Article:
When you've got a parcel that needs delivering across town for your favourite nephew's birthday, you can rely on Canada Post or a courier company to get it there safe and sound.
And when you are moving house, most people trust their possessions to a reliable moving firm to pick up and deliver everything from door to door.
But when you are tasked with moving four helicopters halfway around the world, who ya gonna call?
Well, for a job that costs about $1 million, Richmond's Vector Aerospace called in one of the largest civilian cargo planes on the planet on Wednesday to scoop up all four Super Puma choppers the company's Langley-based overhaul and repair shop finished working on and airlift them, first to Australia, and then Afghanistan.
The Russian-built Antonov 124 that touched down at YVR in the early morning hours is 69 metres (226 feet) long and has a wingspan of close to 73 metres (240 feet).
In comparison, the world's biggest commercial jetliner — the double decker Airbus A380 is a shade under 73 metres (238 feet) and has a wingspan of around 80 metres (261 feet).
But as impressive as that is, it's the Antonov's cargo capacity which makes it stand out. It can haul a hefty 330,000 pounds — more than enough to swallow up the four helicopters that, combined, weigh in around 50,000 lbs., said Elvis Moniz, Vice Preisdent of Operations at Vector Aerospace who was airside overseeing the loading process.
And getting them into the massive cargo bay once the Antonov's nose is lifted and its ramp dropped down takes about eight hours as the aircraft, crates of spare parts and boxed up rotor blades are inched into place.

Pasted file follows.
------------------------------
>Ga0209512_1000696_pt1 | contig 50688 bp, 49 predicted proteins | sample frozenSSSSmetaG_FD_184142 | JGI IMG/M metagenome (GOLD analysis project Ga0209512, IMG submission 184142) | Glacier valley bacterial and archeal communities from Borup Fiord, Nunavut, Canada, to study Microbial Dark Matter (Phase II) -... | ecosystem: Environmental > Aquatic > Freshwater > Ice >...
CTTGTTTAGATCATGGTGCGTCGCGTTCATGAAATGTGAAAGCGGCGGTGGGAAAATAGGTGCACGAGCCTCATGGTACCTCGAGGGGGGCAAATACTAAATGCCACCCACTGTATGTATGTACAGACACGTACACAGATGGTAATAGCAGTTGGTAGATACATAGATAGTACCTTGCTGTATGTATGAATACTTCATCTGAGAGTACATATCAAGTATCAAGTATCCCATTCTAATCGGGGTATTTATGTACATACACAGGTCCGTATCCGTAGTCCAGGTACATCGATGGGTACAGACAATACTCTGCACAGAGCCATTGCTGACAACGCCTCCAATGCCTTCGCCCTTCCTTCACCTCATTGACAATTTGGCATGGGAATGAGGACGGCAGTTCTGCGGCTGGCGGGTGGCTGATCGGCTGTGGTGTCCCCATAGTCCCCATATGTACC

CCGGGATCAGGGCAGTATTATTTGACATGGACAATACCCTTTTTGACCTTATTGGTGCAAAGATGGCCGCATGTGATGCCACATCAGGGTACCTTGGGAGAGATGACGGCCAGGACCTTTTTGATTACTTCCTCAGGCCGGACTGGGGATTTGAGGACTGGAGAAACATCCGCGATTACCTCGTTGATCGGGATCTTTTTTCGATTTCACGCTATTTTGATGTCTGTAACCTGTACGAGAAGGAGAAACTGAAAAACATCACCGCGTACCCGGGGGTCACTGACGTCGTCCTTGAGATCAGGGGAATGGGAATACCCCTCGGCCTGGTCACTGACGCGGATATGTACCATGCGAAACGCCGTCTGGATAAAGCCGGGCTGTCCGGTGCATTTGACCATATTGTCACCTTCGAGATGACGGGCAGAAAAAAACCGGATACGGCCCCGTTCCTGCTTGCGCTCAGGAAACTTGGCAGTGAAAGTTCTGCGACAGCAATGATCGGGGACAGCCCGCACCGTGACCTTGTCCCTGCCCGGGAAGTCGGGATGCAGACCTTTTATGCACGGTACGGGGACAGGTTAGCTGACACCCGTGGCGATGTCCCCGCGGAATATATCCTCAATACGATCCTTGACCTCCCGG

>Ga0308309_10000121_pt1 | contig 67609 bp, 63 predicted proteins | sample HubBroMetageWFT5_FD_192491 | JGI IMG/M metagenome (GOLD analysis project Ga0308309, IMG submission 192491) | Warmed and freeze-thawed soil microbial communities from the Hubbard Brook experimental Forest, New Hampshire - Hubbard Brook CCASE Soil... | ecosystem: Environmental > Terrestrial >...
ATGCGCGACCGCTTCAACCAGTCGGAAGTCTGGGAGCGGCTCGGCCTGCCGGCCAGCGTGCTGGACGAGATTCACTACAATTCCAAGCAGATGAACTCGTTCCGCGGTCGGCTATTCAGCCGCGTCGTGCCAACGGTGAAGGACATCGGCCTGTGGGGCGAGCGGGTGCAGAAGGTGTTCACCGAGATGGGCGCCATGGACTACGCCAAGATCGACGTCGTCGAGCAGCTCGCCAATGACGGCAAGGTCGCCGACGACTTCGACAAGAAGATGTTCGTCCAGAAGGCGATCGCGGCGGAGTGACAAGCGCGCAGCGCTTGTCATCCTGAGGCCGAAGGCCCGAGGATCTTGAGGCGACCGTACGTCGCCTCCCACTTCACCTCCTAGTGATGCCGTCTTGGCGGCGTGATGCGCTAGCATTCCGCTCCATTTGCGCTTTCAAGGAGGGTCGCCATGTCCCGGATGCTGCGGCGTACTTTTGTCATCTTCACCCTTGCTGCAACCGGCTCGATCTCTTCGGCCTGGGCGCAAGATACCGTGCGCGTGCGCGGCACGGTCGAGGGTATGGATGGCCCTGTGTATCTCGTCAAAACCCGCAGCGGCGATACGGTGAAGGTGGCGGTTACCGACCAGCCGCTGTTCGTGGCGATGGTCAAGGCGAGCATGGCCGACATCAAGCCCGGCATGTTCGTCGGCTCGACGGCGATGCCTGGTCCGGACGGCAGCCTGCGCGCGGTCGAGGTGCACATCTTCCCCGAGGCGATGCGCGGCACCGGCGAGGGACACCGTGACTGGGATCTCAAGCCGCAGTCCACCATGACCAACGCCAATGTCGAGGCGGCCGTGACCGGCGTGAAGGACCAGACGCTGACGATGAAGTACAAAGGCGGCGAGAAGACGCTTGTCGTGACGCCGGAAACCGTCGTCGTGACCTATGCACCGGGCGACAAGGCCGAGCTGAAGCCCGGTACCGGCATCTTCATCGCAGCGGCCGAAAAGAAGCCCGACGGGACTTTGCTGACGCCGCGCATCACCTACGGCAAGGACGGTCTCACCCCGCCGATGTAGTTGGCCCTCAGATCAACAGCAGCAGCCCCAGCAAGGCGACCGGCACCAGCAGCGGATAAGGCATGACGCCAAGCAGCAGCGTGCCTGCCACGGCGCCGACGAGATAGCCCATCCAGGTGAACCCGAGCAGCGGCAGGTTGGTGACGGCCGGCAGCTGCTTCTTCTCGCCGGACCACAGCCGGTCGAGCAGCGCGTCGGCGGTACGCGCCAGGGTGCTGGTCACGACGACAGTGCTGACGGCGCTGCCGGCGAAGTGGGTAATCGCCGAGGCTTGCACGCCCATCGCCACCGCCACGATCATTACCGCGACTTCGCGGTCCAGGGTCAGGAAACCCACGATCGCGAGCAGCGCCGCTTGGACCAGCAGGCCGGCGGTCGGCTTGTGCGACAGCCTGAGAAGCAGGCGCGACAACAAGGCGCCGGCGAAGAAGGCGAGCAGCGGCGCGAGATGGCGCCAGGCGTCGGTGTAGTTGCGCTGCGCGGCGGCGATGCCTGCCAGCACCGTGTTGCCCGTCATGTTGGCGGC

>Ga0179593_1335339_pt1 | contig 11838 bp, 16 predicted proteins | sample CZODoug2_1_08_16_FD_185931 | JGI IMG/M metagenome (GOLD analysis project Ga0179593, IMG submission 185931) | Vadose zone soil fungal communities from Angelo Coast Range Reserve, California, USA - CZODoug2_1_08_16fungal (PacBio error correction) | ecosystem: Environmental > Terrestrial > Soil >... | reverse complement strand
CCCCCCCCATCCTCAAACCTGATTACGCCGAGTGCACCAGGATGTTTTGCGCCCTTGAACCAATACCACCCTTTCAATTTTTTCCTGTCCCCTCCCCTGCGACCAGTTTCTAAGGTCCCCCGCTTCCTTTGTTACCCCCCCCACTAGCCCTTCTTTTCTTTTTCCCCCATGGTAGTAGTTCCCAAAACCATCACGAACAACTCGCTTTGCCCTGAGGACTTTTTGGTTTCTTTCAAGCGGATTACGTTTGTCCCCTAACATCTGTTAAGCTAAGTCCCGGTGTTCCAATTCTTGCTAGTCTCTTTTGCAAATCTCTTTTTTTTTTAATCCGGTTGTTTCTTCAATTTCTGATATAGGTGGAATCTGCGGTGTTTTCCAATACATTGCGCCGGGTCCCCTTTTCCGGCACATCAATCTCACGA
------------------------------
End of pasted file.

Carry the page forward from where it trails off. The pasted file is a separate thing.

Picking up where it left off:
The flight, which was scheduled to depart YVR Thursday morning, was expected to take 37 hours to complete.
Vector Aerospace's Moniz said two of the helicopters are destined to service offshore drilling rigs in Australia, while the other two will be tasked with some unspecified work in Afghanistan. Moniz said he could not divulge exactly what their roles will be there due to security reasons, but added they will most likely be employed in ferrying people and supplies between bases in the war-torn country.
"It's not every day you see an aircraft like this (Antonov) fly into Vancouver," Moniz said. "It's quite a sight. And when you see just how much it can carry, it's pretty amazing."
Packing away four helicopters on one flight also saves a significant amount of money when it comes to delivery costs.
"Still, bringing in an Antonov like this costs around $1 million," Moniz said.
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